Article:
A REVIEW of Ireland's sex education programme has called for LGBTQ+ relationships to be taught as part of a new curriculum.
Minister for Education and Skills Joe McHugh announced that The National Council for Curriculum and Assessment (NCCA) completed its review of Relationships and Sexuality Education (RSE) following an 18 months study, and judged that a number of aspects of the curriculum should be re-examined.
They argued that the focus of sex and relationship eduction is on the dangers associated with them and the precautions which must be taken, and "does not allow for discussion of the positive, healthy and enjoyable aspects."
The NCCA went to members of the public for their review and discovered that a number of primary school parents expressed a wish for sex education to be more inclusive regarding LGBTQ+ relationships, according to the Irish Examiner.
A small number, it must be said, expressed "equally strong views that it should not", according to the review.
The majority of public respondents - primary school parents, post-primary school parents as well as students - said they wanted the new curriculum to mainly include teachings about: LGBTQ+ and sexual orientation; healthy relationships; sexual consent; mention of contraception; and sexually transmitted diseases.
In contrast, primary school teachers most frequently suggested that the new curriculum should include lessons on: The impact of the internet and social media on children’s safety and self-identity; different family types; different kinds of attraction; and different sexual identities.
The review recommends "a holistic approach" starting early in childhood and progressing throughout post-primary education, learning about relationships and sexuality which "recognises the social, cultural, political, religious and economic context", taking into account sexuality, gender, culture, ethnicity, disabilities, faiths and beliefs.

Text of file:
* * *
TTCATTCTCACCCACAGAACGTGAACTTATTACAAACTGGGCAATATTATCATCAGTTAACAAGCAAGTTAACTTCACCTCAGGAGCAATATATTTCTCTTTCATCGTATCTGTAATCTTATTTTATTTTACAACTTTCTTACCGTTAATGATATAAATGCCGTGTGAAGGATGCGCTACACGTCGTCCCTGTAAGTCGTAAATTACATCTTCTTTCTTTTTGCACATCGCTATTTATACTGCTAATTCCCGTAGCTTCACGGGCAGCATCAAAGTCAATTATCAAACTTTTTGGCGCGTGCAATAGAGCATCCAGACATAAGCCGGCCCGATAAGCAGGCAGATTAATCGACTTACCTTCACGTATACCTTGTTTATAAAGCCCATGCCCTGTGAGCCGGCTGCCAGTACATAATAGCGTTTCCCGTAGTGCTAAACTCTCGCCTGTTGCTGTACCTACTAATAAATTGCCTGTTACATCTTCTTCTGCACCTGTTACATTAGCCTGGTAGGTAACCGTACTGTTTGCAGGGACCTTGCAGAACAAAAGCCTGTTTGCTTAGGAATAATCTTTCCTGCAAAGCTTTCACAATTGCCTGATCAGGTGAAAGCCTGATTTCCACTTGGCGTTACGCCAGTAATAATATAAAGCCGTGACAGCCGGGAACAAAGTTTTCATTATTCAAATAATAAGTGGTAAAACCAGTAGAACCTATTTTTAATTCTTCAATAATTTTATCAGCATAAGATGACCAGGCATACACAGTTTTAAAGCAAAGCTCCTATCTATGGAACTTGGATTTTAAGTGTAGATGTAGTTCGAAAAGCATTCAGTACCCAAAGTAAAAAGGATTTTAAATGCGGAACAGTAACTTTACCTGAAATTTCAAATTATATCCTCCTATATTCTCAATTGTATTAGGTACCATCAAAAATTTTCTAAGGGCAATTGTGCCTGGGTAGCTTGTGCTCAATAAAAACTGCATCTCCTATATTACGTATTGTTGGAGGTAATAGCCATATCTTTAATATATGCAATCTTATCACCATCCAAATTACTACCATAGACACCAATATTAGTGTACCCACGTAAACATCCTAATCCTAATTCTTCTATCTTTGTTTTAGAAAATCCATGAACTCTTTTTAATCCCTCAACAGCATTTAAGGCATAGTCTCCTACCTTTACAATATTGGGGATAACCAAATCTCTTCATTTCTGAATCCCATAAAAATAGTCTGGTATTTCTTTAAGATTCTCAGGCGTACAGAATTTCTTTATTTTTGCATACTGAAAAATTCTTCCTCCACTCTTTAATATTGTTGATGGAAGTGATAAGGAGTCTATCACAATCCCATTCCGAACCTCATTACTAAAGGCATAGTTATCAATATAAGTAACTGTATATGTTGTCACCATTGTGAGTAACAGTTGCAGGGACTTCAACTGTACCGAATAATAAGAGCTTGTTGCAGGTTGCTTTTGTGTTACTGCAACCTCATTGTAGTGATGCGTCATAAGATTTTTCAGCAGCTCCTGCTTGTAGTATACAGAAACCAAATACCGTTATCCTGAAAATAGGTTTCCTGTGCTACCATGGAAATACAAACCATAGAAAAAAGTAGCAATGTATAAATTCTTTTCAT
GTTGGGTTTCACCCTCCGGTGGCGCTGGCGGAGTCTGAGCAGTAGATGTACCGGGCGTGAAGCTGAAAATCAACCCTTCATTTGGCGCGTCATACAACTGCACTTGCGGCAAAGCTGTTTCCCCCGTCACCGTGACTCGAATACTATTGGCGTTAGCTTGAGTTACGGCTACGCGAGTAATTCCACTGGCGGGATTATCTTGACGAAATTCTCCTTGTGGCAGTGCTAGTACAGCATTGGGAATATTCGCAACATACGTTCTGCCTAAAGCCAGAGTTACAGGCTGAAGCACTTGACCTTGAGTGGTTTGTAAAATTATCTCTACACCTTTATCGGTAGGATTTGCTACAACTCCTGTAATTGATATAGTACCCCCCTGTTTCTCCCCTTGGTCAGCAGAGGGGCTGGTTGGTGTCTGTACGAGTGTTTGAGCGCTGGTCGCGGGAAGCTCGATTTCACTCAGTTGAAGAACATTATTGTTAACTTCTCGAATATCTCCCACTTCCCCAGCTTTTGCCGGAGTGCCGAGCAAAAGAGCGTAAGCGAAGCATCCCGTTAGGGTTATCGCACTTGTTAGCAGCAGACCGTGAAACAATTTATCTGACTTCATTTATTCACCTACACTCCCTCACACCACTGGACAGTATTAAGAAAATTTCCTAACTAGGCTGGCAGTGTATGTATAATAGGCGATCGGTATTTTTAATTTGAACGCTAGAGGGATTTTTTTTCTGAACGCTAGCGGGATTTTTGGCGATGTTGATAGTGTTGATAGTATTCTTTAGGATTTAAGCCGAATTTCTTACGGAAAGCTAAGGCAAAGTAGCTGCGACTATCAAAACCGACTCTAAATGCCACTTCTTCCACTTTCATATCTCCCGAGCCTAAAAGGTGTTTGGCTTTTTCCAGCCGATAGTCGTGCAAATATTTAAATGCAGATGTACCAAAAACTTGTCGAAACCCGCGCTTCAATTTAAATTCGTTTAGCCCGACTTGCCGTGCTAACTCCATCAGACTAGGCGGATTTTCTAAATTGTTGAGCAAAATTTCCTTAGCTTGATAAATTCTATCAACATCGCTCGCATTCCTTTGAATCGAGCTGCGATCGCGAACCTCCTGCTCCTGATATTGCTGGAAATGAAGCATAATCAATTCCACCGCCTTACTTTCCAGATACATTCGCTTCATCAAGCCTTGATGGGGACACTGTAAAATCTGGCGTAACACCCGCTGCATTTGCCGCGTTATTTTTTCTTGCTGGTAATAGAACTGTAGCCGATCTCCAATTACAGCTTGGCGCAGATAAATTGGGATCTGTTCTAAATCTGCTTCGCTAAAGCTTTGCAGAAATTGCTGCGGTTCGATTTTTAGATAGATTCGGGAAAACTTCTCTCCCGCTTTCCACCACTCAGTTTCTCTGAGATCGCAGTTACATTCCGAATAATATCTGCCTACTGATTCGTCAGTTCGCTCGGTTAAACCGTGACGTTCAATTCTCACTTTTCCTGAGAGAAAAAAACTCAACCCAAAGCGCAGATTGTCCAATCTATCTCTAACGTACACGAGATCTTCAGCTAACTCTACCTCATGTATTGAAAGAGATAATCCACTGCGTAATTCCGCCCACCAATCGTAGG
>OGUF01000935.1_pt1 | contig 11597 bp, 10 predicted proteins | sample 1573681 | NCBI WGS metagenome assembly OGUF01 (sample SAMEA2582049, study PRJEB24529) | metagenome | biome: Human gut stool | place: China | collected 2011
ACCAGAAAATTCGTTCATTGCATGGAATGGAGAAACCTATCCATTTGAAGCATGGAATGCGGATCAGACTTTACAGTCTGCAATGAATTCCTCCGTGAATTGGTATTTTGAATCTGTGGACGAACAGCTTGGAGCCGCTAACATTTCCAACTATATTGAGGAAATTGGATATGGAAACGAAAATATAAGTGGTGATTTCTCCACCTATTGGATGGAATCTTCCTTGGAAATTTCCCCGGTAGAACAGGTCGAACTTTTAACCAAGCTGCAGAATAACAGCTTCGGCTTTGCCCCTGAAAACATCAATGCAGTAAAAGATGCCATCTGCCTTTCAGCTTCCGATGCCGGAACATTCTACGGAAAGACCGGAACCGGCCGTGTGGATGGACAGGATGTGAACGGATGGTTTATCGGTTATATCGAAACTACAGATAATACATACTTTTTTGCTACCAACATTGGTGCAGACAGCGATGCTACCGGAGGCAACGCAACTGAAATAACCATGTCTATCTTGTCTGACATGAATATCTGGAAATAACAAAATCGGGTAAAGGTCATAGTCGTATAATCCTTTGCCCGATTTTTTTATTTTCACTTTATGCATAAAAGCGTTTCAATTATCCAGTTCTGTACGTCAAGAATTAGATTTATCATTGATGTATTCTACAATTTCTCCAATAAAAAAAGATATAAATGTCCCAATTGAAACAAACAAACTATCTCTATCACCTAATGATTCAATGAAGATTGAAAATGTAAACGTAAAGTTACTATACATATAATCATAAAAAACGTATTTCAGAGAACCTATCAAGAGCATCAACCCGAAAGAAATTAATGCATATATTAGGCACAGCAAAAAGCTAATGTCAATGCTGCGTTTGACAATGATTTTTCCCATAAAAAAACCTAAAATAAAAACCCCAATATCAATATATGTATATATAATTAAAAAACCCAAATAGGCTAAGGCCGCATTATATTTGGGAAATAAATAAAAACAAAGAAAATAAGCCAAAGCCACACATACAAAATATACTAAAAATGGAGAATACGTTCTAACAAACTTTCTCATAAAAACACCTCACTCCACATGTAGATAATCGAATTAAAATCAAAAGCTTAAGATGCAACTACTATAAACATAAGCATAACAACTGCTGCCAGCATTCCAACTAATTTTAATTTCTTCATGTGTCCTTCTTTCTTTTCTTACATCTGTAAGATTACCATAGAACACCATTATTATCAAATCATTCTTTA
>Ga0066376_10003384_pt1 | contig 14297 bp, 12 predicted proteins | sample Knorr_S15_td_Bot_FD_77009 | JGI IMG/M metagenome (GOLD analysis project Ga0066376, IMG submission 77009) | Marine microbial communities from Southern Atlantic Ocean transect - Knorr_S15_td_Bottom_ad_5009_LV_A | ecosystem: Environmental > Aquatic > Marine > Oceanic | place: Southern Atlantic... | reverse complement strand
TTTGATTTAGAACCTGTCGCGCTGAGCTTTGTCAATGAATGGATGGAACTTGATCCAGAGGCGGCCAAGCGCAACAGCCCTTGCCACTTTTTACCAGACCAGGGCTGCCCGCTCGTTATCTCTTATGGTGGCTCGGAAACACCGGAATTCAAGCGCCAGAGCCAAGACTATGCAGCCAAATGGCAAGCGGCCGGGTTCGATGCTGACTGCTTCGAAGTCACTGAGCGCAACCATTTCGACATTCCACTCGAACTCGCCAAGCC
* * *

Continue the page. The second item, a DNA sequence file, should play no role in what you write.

These changes might seem progressive to some, but certain sections of society might not be so keen on the changes.
Catholic Schools are among those who could refuse to teach specific aspects of a new curriculum which don't match their own customs and beliefs.
When asked about this potential problem, Minister McHugh said: "We can’t tiptoe around this particular subject and the feedback overwhelmingly shows that young people’s rights are not being met."
He added that Ireland was an inclusive society as a whole and that should be reflected in its schools.
"We live in an inclusive society and as far as I'm concerned at a personal level, whether it's LGBT+, we have to follow what society is demanding in terms of inclusion," he said.
"We’ve had a referendum in relation to same sex marriage, we’re moving in a direction that’s inclusive and not segregating people because of a particular label."